Most trees require well-drained soil rich with minerals to grow. Lynchburg soils arise on level marine flats on the Atlantic Coastal Plain, and are deep, poorly draining soils. Covering more than 865,000 acres of South Carolinian land, Lynchburg soils are well-suited to cultivated crops and pastureland. Regardless of the property’s location in The Palmetto State, a soon-to-be tree planter can perform a simple test to determine his/her soil type.
The Squeeze test is aptly named because it requires only a small handful of dirt from just beneath the ground’s surface, and your hands. The soil should be moist, but not drenched. The tester simply squeezes the soil and observes one of the three following events.
1. The soil will hold its shape. If you touch the soil, it will maintain its original shape. You have CLAY.
2. The soil will hold its shape. If you touch the soil, it will collapse. You have LOAM.
3. The soil will fall apart as you open your hands. You have SAND.
Once you know what soil type you have, you can find trees best suited to the dirt’s properties. Loam is the best soil to have, as its unique qualities make it ideal for holding and transferring water to trees.
Precipitation is plentiful throughout South Carolina, with coastal regions having slightly wetter summers and inland regions having slightly wetter springs. Thunderstorms bring much of the annual precipitation, dropping, on average, 60 inches of rain. The rainfall is variable across the state; regions inland may receive between 40 and 50 inches of rain, while Piedmont may receive between 70 and 80 inches of rainfall. Snowfall is less common, with coastal regions receiving less than an inch of snow on average. Inland, snow can be slightly more significant; although, even the snowiest region only receives 12 inches on average annually.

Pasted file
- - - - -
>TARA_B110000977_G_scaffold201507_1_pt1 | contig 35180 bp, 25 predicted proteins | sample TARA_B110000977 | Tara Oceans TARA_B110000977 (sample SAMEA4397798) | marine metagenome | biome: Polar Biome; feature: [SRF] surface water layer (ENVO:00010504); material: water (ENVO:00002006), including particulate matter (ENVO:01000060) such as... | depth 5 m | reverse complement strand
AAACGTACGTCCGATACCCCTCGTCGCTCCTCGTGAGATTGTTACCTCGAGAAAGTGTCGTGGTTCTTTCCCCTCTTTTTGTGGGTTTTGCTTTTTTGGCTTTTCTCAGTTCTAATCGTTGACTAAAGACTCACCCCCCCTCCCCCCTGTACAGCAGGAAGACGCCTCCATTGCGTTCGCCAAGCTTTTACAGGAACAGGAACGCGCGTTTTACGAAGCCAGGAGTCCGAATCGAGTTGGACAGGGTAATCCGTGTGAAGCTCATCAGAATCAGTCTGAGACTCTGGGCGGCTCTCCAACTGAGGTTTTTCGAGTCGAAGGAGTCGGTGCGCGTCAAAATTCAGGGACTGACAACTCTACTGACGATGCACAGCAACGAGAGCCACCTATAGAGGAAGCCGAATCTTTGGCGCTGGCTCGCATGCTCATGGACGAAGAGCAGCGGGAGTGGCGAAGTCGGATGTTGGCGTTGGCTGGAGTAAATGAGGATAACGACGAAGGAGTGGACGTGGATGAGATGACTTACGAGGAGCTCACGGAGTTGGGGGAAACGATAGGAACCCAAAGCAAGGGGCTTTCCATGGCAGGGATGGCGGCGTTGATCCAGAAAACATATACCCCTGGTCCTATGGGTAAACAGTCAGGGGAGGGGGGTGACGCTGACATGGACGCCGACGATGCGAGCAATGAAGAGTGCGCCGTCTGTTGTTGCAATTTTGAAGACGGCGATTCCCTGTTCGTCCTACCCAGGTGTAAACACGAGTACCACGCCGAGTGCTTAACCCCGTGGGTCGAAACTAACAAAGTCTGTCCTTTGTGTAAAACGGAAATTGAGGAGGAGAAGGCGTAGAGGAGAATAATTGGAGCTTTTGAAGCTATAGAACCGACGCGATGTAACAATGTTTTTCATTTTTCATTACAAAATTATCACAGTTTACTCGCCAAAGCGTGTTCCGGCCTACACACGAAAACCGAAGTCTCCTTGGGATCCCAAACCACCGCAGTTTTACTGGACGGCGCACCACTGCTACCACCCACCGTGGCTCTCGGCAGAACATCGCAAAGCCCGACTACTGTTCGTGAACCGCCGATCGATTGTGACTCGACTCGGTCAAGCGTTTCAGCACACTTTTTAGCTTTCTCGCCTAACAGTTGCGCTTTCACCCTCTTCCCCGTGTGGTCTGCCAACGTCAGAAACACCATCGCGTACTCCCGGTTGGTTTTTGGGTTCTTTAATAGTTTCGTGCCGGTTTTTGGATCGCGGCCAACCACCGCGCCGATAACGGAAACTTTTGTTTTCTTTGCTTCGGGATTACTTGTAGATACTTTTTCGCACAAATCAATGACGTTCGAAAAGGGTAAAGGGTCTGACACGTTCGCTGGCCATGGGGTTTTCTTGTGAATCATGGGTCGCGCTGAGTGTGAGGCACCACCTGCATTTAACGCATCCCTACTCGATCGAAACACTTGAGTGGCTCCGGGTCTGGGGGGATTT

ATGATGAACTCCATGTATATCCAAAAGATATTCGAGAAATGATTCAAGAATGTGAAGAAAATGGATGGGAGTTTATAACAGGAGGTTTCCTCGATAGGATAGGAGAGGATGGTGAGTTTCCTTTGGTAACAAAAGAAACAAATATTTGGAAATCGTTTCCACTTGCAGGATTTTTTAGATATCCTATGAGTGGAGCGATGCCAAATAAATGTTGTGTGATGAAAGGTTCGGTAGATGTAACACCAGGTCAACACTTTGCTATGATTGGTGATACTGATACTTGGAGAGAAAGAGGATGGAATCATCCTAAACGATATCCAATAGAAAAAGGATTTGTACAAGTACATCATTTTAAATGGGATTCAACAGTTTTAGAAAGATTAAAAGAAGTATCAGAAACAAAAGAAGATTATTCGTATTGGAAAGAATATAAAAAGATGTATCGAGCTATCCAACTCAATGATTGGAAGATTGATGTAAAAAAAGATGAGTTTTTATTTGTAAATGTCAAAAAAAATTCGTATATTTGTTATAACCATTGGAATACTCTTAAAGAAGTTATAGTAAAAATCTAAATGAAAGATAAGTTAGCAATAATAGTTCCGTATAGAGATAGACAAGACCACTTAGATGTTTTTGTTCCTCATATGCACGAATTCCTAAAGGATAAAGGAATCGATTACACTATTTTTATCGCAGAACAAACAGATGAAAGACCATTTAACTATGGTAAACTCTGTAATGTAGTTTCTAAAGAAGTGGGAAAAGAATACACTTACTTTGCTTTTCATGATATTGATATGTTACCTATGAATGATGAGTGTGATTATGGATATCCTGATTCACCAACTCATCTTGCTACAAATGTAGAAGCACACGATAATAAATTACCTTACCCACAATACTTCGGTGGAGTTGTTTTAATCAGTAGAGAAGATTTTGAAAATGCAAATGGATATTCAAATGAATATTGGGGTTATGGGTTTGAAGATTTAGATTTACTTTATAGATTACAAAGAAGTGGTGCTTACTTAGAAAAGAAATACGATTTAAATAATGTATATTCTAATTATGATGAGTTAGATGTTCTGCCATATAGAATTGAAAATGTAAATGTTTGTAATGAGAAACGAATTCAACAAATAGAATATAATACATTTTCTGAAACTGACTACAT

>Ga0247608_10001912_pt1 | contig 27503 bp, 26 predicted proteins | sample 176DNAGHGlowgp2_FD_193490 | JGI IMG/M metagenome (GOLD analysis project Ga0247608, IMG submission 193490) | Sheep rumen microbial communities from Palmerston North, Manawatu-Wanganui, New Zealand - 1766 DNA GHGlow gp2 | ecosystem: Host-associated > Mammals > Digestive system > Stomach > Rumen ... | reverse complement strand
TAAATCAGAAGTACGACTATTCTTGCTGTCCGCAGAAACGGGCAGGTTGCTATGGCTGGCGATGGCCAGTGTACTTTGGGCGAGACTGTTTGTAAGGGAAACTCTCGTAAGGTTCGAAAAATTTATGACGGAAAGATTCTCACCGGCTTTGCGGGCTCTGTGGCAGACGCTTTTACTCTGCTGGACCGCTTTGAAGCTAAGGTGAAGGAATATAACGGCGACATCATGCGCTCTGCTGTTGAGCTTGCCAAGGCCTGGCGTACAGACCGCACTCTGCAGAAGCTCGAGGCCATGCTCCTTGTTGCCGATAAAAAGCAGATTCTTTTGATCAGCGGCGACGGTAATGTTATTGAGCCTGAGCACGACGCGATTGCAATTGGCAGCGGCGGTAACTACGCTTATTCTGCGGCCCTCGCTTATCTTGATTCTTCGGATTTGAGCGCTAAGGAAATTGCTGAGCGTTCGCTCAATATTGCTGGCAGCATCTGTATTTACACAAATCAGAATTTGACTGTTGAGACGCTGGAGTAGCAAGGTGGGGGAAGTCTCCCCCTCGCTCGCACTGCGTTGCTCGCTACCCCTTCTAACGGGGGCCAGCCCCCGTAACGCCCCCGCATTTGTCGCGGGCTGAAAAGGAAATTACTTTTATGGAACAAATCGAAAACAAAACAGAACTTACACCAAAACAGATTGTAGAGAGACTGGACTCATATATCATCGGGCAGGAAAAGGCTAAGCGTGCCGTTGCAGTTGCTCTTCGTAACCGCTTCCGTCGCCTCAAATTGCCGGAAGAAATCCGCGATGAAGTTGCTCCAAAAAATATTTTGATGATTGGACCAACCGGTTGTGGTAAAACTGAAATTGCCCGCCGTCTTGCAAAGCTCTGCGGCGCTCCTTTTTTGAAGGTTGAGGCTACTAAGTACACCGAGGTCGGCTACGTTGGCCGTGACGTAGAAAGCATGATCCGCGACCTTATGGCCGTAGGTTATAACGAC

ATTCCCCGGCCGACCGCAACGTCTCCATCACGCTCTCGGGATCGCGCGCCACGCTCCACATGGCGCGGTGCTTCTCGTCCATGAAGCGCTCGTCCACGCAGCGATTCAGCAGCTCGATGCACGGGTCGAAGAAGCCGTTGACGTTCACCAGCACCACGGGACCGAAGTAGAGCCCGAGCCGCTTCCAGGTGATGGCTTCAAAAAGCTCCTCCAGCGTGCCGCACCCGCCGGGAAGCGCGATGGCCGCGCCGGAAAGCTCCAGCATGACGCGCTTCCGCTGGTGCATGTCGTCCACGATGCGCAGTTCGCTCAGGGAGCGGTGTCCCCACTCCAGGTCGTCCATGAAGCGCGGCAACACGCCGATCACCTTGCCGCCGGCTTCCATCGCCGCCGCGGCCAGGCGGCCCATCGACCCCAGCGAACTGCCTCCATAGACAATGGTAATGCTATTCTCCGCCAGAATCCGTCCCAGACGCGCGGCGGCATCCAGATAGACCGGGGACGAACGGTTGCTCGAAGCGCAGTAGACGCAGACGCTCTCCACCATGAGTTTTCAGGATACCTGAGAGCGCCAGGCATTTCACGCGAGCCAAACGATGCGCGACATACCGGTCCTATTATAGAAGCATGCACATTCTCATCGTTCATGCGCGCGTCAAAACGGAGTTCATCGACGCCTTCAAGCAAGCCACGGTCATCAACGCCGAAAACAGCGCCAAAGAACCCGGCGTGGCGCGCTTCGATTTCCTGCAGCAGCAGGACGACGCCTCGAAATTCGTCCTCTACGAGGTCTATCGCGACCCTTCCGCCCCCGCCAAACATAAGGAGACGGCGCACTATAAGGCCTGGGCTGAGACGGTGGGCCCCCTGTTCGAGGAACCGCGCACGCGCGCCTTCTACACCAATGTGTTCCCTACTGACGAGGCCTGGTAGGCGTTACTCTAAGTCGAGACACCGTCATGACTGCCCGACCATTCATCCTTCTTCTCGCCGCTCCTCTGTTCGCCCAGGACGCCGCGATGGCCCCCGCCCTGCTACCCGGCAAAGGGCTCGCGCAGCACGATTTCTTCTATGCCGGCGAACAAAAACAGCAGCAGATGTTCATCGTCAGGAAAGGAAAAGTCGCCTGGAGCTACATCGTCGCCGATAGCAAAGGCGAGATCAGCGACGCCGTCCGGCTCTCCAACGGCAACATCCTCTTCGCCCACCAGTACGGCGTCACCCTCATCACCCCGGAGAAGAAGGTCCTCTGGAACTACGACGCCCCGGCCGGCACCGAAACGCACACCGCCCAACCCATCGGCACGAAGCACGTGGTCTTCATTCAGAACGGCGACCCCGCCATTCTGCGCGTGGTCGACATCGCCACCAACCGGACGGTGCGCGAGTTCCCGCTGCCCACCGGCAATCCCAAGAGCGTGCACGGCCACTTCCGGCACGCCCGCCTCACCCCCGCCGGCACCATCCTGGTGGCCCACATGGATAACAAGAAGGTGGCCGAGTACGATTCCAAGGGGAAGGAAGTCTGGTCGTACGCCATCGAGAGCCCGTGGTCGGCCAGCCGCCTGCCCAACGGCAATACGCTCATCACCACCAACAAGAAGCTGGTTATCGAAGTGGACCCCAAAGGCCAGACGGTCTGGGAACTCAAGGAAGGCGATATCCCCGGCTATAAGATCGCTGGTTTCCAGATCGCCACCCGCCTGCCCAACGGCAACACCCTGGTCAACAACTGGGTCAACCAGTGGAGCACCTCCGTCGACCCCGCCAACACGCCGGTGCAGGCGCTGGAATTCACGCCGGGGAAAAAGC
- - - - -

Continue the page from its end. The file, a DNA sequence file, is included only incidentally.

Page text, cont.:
With variable rainfall systems, such as those that affect South Carolina, irrigation systems can be an effective water management tool, both increasing water dispersal efficiency and increasing successful plant growth. Newly planted trees require consistent and controlled water access, and a drip or sprinkler irrigation system can be one effective tool for ensuring strong post-transplantation growth.
South Carolina is home to four unique growing zones. A growing zone simply refers to the USDA’s determination of areas where certain plants are most likely to thrive, preferring to focus on minimal temperature ranges in which a plant can survive. In southern and coastal regions, low temperature ranges are warm, rarely dropping below 15°F or 20°F. Moving northwest across the state, temperatures cool slightly. In the farthest northwest corner of South Carolina, plants may have to endure temperatures as low as 0°F for an extended length of time. Most of the state, however, falls into two central zones: 7b and 8a. Most plants in South Carolina should be able to withstand low temperature ranges between 5°F and 15°F.
South Carolina is no stranger to devastating weather systems; tropical cyclones, hurricanes, tornadoes, and thunderstorms all affect the region, which sees storms traveling along the east coast. South Carolina extends its coastline out horizontally, pulling storms towards its coast. From June to November, the state is at risk for serious tropical cyclones and hurricanes. Of record are two hurricanes that struck in 1954 and 1989, recorded as Category 4 hurricanes. Thunderstorms, averaging 64 a year, are a common occurrence, as are tornadoes. Both occur primarily in summer. Plant new trees away from powerlines and buildings, and plant near roads and stream banks to protect against erosion.